Bashar al-Assad is likely a gangster. But when has that ever been a characteristic disqualifying one to be a partner of the United States government? Sisi of Egypt, Erdogan of Turkey, and the bloodstained tyrants who run Saudi Arabia are all members in good standing of the Washington Consensus. If Assad has signed his death warrant, it is because of his failure to sign onto that consensus, rather than any concrete misdeeds.
Assad has been content to rule his country and he makes no claims of universal jurisdiction based on some obscure religious hallucination. Who do Parisians or Londoners or New Yorkers believe is going to bomb their metro, underground or subway, or shoot up their restaurants: Assad or ISIS?
Yet surrealistically enough, members of the French media at the press conference, making overt political statements dressed up as questions, pressured the two heads of state for a timetable for getting rid of Assad. (The European media, it appears, have become as shallow and uninformed as the American media, and are complicit in the derangement raging throughout the West).
Assad knows what is in store for him should Western desires prevail: the grisly fates of Saddam Hussein and Muammar Gaddafi illustrate what “regime change,” Western style, entails. And one would have thought we might have learned from both misadventures that deposing a secular dictator does not bring Jeffersonian democracy in its wake.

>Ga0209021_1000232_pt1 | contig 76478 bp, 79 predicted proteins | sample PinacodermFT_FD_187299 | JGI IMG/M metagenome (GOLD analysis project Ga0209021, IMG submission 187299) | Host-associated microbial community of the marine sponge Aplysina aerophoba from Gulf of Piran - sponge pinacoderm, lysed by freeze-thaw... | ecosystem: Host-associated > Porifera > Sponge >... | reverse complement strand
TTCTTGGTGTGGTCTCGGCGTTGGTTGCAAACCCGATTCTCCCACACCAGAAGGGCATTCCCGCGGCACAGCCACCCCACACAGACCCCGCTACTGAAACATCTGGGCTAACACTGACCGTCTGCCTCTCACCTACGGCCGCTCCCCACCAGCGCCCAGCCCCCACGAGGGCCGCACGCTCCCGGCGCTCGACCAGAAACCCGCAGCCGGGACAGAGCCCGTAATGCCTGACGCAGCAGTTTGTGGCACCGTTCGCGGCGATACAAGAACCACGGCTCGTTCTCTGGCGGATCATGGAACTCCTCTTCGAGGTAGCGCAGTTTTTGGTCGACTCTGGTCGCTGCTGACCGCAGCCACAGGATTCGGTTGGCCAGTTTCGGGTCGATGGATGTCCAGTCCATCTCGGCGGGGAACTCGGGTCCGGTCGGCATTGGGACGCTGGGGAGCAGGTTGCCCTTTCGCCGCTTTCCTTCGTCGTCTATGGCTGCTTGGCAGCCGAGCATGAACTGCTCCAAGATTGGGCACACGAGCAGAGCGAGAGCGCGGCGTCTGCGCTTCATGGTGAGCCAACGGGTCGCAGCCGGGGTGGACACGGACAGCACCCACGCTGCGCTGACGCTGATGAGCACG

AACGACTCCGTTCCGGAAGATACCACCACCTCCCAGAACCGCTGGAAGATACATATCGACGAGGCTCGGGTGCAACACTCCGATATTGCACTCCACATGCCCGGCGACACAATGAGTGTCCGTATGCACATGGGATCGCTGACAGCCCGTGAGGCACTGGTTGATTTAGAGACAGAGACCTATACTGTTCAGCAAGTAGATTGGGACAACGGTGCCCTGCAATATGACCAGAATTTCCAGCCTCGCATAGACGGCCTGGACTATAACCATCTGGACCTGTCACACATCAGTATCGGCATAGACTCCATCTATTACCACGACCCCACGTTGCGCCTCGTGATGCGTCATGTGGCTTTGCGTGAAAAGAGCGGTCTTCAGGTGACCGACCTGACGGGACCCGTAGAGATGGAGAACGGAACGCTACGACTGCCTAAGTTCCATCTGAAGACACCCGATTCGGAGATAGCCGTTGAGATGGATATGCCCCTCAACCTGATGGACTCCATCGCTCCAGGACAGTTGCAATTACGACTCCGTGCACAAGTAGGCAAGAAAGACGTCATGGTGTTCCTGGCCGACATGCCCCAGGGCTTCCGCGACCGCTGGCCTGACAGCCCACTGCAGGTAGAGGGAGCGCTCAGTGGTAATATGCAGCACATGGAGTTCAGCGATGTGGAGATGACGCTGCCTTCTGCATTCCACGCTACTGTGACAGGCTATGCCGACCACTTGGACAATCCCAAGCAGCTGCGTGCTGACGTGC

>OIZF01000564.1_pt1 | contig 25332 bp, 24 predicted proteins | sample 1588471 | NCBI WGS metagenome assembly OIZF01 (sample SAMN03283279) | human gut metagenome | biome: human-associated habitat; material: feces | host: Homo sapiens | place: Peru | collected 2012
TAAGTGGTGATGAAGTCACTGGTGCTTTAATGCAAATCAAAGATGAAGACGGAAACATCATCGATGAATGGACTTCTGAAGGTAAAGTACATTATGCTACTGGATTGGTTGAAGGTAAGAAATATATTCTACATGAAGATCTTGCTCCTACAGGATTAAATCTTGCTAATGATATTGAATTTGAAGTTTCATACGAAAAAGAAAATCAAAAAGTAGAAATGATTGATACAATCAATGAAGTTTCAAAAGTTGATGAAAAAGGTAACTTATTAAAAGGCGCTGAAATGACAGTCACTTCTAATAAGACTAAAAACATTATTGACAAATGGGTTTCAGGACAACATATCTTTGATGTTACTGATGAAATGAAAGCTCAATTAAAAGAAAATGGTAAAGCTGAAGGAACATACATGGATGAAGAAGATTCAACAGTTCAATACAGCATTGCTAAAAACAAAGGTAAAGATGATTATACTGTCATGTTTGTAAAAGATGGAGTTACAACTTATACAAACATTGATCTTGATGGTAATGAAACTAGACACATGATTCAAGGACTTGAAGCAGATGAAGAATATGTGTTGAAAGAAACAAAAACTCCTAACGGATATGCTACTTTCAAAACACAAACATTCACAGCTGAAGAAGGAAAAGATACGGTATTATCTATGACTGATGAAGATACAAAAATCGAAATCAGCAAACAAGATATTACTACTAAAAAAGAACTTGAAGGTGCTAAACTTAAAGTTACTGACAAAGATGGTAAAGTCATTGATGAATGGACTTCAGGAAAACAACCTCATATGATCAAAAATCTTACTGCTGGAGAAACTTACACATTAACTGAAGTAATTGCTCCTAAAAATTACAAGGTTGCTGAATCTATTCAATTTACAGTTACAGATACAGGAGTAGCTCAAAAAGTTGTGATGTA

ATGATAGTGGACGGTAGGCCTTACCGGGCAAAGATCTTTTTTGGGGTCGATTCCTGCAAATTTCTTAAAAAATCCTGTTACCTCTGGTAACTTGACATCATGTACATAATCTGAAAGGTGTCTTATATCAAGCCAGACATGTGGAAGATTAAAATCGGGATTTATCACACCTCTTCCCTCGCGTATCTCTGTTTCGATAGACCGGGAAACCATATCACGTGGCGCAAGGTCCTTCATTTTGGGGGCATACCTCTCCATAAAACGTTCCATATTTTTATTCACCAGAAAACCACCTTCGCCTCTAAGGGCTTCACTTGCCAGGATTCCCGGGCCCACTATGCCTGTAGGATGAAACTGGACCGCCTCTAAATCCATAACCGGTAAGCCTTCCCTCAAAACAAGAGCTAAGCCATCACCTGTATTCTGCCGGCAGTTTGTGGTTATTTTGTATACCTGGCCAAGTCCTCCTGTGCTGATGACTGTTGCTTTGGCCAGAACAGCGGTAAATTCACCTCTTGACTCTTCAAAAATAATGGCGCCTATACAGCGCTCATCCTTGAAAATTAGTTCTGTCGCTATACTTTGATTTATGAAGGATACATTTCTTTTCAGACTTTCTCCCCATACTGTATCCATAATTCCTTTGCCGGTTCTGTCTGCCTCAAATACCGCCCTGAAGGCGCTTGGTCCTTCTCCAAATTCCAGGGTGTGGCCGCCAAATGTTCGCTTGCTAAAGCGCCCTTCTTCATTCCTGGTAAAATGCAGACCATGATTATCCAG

The core of any sensible grand strategy is to reduce the number of your enemies while increasing the number of your allies, and to end a conflict on favorable terms that do not give rise to future conflict. Both the United States and Europe have declared ISIS to be a grave, existential and imminent threat. In so doing, they have incited fear in their publics and increased the potential of a domestic right-wing extremist backlash.
Yet these powers simultaneously pursue a senseless strategy designed to multiply the number of enemies – not only the Assad regime, but Russia and Iran – and all but guarantee strategic failure against the ostensible grave threat of ISIS. Dumping Assad all but assures that Syria in the long term will either be run by Islamist extremists or dissolve into an anarchic no-man’s land like Libya, regardless of Western fantasies about a “moderate” Syrian opposition.
It is said that the sleep of reason breeds monsters. On both side of the Atlantic, the monster of unreason has crawled out of the political id and is controlling foreign policy.